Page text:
Australian Open 2023 saw the return of the world’s best tennis player Novak Djokovic to the throne. His 10th Australian Open title was, in the champion’s own words, “his greatest ever victory”.
It was also a triumph of deeds over words, a victory of liberty and endurance over the media frenzy that fed on the negative news stories about Djokovic and his family over the past year. The stories were almost popular as Prince Harry’s Royal Family dramas, but with the addition of Australian immigration laws, the change of government and the Labor Minister for Immigration Andrew Giles’ reversal of Novak’s unfairly imposed three-year entry ban.
However, this year’s event also had many bizarre political nuances, some of which we will try to capture below.
The famous tennis contest is regarded as the most visited public event in Australia, attracting 902,312 spectators over three weeks in Melbourne. It is expected that the revenue generated from this year’s event will exceed the previous years’ sums.
However, AO 2023 did not go without political controversy too. There were hidden messages and political symbols on display throughout the event, while the Russian and Belorussian flags (including the old Russian flag) were banned items alongside the letter ‘Z’ which is in the popular interpretation linked with Russia’s self-named “special operation” in Ukraine. In addition, Russian and Belorussian players were assigned a white flag instead of their traditional national colours, and a Belorussian player Aryna Sabalenka, who won her maiden Grand Slam trophy in Melbourne, was left only with her name and no country engraved in the Cup.
Is Australian Open becoming less state-based and more utopian? Probably not, but it is certain that politics and sports mixed heavily at this year’s event, overshadowed by the fallout from Australia’s stringent and confusing Covid-19 era border control policies, as well as the devastating conflict in Ukraine which threatens to spill into a wider conflict in not-too-distant future.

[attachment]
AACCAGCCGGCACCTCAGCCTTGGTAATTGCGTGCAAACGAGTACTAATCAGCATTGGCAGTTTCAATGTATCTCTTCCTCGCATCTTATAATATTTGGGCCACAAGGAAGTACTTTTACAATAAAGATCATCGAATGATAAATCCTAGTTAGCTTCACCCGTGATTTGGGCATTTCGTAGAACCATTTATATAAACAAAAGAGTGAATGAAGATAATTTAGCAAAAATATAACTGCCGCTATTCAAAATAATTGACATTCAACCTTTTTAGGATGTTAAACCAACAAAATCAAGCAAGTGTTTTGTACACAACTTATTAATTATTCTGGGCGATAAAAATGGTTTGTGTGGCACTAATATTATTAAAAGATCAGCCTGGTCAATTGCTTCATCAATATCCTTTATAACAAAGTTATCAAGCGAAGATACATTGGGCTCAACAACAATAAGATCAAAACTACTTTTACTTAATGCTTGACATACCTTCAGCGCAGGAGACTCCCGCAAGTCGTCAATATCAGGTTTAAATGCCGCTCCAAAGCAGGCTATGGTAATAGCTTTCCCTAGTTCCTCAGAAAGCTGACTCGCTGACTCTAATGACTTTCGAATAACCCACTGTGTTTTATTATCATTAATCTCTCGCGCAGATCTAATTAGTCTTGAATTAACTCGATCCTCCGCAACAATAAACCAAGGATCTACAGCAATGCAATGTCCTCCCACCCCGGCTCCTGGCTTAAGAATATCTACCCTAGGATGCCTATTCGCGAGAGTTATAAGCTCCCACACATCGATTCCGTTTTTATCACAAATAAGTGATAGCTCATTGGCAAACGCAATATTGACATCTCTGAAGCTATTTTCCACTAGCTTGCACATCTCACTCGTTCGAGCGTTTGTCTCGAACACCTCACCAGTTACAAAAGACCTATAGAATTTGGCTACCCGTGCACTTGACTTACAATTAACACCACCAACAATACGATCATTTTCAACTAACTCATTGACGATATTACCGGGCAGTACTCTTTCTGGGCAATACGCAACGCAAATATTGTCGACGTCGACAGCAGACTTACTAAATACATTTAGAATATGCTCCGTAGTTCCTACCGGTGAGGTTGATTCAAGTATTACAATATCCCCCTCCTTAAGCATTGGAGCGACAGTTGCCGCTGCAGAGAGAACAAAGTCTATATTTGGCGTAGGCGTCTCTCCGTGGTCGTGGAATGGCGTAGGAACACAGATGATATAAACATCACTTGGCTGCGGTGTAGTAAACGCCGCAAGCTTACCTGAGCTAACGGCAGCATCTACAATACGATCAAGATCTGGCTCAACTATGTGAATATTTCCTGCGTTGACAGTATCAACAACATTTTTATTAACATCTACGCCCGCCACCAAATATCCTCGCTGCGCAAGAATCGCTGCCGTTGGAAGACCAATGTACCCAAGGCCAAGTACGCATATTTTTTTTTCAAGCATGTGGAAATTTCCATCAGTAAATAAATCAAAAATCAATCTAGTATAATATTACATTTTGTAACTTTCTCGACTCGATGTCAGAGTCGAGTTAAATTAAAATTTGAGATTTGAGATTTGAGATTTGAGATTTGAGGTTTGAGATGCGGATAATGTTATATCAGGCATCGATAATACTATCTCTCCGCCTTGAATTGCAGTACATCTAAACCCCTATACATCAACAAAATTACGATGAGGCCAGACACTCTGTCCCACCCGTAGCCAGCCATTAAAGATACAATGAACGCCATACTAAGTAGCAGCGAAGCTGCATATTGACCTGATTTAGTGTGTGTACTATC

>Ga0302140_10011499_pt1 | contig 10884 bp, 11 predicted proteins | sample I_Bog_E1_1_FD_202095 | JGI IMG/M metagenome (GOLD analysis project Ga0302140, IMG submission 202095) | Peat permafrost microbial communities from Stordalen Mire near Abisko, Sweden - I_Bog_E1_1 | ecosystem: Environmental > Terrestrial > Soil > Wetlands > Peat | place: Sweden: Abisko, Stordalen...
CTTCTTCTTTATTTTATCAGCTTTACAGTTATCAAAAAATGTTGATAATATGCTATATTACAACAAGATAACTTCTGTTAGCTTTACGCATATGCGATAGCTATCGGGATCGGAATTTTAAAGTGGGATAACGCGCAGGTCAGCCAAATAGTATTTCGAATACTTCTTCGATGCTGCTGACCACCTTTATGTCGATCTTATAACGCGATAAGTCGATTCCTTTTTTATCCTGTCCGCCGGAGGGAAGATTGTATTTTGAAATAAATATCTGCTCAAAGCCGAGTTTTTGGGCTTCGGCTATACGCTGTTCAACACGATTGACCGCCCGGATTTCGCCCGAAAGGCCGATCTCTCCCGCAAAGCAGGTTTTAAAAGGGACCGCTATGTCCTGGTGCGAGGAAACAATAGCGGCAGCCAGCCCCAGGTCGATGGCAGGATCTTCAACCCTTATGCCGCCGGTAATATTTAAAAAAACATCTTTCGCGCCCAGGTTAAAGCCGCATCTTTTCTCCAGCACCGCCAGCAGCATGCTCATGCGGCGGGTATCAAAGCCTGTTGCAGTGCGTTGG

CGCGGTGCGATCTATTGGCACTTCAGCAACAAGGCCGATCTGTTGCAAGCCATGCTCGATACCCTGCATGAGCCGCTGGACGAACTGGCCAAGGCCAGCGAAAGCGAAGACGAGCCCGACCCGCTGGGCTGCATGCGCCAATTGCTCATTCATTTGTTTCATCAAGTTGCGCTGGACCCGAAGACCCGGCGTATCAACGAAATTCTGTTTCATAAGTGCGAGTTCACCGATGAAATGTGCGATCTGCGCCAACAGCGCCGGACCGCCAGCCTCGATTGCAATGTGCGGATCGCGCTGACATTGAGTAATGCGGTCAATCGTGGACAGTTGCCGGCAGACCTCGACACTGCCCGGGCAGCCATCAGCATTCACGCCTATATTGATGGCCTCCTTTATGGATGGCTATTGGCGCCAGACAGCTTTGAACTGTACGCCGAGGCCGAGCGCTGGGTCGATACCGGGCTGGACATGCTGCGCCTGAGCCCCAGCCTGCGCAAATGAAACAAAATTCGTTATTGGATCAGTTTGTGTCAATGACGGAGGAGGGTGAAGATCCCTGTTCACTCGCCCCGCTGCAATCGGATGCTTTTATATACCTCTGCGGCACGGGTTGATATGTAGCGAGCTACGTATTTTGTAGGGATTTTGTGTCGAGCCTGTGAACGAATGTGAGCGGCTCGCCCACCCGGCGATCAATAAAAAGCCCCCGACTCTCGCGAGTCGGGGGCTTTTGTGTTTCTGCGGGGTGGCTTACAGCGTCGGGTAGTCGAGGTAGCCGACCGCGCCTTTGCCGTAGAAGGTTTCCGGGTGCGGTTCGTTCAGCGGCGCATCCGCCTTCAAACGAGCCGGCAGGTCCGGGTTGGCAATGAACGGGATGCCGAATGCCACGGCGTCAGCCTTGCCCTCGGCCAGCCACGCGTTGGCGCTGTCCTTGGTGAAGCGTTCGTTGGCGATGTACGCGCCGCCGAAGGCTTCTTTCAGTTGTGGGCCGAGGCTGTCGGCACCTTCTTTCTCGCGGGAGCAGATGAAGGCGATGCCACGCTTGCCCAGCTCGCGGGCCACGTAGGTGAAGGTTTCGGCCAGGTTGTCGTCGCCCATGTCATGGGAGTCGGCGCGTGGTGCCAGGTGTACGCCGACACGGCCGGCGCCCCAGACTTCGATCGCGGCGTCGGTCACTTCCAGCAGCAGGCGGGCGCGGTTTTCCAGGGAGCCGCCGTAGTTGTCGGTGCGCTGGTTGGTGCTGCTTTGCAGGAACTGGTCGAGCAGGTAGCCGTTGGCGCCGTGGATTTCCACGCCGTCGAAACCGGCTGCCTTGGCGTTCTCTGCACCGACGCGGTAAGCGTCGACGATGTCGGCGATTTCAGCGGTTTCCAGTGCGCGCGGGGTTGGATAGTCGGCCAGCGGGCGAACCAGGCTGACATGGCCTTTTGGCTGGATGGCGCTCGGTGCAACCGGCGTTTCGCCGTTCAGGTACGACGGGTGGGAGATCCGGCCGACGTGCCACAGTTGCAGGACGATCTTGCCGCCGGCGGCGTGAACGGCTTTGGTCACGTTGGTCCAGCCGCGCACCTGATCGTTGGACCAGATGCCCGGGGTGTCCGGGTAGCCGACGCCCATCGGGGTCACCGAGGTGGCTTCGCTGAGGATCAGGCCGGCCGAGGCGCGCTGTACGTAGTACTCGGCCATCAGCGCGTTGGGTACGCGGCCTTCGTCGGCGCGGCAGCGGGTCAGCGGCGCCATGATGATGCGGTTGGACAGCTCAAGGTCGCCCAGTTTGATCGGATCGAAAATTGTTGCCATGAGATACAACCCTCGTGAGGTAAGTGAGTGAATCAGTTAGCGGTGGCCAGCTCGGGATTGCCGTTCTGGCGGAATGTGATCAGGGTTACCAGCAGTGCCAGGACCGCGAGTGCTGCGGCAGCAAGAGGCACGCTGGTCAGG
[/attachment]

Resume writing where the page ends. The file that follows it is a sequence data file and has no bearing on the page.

Despite the official ban, there was a person displaying the letter ‘Z’ on their clothing in Melbourne Park; their actual name may have contained the very letter, so the messaging was rather unclear. There was a sign displaying “Mehdi Ali” by one of the spectators, symbolizing the plight of asylum seekers in Australian detention centres which the Djokovic visa cancellation drama last year brought to the forefront of political debate.
There were also national symbols of Russia amongst the crowd, defying the Australian Open entry rules but also challenging the perception held by some about the so-called “cancel culture” towards anything Russian in the West, including the historic Russian flags.
Then, there was a political message expressed in support of the Armenian position regarding the Nagorno-Karabakh conflict between Armenia and Azerbaijan, prompting Azerbaijan’s tennis federation’s call for Karen Khachanov (Russian player with Armenian heritage) to be sanctioned.
AO2023 will also be remembered with a record number of Serbian fans and flags among spectators, cheering for their favourite tennis player who has been often portrayed as a villain by the Australian mainstream media. But Djokovic was gracious in his victory towards his opponent, emotional and triumphant, even advising the younger players that “if you find even one person in this world who believes in you, you can achieve anything”. Even Melbournian radio broadcaster Neil Mitchell, not a fan of Novak Djokovic who earlier said he “hoped Novak would not win”, could not contain his admiration for Djokovic’s honest display of emotions at the end of the tournament. What will Australian Open 2024 bring? More sports and less politics? In an era of rising global tensions, this is rather foolish to expect.